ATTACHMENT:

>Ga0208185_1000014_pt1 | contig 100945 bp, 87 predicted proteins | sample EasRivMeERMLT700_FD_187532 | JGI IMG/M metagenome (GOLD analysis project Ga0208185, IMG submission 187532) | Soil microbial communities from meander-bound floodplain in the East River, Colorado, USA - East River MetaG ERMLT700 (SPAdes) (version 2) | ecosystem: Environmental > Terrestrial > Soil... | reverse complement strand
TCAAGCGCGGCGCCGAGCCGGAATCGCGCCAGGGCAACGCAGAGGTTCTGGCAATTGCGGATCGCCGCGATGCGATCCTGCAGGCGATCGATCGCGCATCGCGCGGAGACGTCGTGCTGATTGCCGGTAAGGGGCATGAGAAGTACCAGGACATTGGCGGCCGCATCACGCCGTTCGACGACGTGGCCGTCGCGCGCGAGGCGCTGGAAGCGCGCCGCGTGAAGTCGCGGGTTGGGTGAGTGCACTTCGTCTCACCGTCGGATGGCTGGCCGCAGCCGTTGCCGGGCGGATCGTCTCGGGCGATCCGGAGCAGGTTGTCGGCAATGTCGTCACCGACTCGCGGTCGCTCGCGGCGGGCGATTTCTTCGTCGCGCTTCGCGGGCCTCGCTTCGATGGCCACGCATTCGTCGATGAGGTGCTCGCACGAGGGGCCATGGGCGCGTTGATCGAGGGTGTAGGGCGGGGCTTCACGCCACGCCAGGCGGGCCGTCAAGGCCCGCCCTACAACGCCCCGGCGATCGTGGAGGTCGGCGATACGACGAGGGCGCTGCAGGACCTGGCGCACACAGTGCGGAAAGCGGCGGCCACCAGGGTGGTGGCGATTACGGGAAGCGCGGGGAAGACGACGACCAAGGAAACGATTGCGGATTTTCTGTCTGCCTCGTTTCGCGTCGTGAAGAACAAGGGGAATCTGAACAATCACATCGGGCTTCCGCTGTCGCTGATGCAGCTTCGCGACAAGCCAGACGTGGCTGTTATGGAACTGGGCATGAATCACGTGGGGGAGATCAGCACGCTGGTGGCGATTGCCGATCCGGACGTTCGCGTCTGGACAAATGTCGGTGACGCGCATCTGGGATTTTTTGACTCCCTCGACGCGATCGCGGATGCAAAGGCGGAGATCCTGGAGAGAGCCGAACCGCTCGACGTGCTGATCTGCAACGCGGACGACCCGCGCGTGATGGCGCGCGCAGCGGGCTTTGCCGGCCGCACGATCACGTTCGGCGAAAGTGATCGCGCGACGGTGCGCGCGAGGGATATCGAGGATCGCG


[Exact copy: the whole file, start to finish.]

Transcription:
>Ga0208185_1000014_pt1 | contig 100945 bp, 87 predicted proteins | sample EasRivMeERMLT700_FD_187532 | JGI IMG/M metagenome (GOLD analysis project Ga0208185, IMG submission 187532) | Soil microbial communities from meander-bound floodplain in the East River, Colorado, USA - East River MetaG ERMLT700 (SPAdes) (version 2) | ecosystem: Environmental > Terrestrial > Soil... | reverse complement strand
TCAAGCGCGGCGCCGAGCCGGAATCGCGCCAGGGCAACGCAGAGGTTCTGGCAATTGCGGATCGCCGCGATGCGATCCTGCAGGCGATCGATCGCGCATCGCGCGGAGACGTCGTGCTGATTGCCGGTAAGGGGCATGAGAAGTACCAGGACATTGGCGGCCGCATCACGCCGTTCGACGACGTGGCCGTCGCGCGCGAGGCGCTGGAAGCGCGCCGCGTGAAGTCGCGGGTTGGGTGAGTGCACTTCGTCTCACCGTCGGATGGCTGGCCGCAGCCGTTGCCGGGCGGATCGTCTCGGGCGATCCGGAGCAGGTTGTCGGCAATGTCGTCACCGACTCGCGGTCGCTCGCGGCGGGCGATTTCTTCGTCGCGCTTCGCGGGCCTCGCTTCGATGGCCACGCATTCGTCGATGAGGTGCTCGCACGAGGGGCCATGGGCGCGTTGATCGAGGGTGTAGGGCGGGGCTTCACGCCACGCCAGGCGGGCCGTCAAGGCCCGCCCTACAACGCCCCGGCGATCGTGGAGGTCGGCGATACGACGAGGGCGCTGCAGGACCTGGCGCACACAGTGCGGAAAGCGGCGGCCACCAGGGTGGTGGCGATTACGGGAAGCGCGGGGAAGACGACGACCAAGGAAACGATTGCGGATTTTCTGTCTGCCTCGTTTCGCGTCGTGAAGAACAAGGGGAATCTGAACAATCACATCGGGCTTCCGCTGTCGCTGATGCAGCTTCGCGACAAGCCAGACGTGGCTGTTATGGAACTGGGCATGAATCACGTGGGGGAGATCAGCACGCTGGTGGCGATTGCCGATCCGGACGTTCGCGTCTGGACAAATGTCGGTGACGCGCATCTGGGATTTTTTGACTCCCTCGACGCGATCGCGGATGCAAAGGCGGAGATCCTGGAGAGAGCCGAACCGCTCGACGTGCTGATCTGCAACGCGGACGACCCGCGCGTGATGGCGCGCGCAGCGGGCTTTGCCGGCCGCACGATCACGTTCGGCGAAAGTGATCGCGCGACGGTGCGCGCGAGGGATATCGAGGATCGCG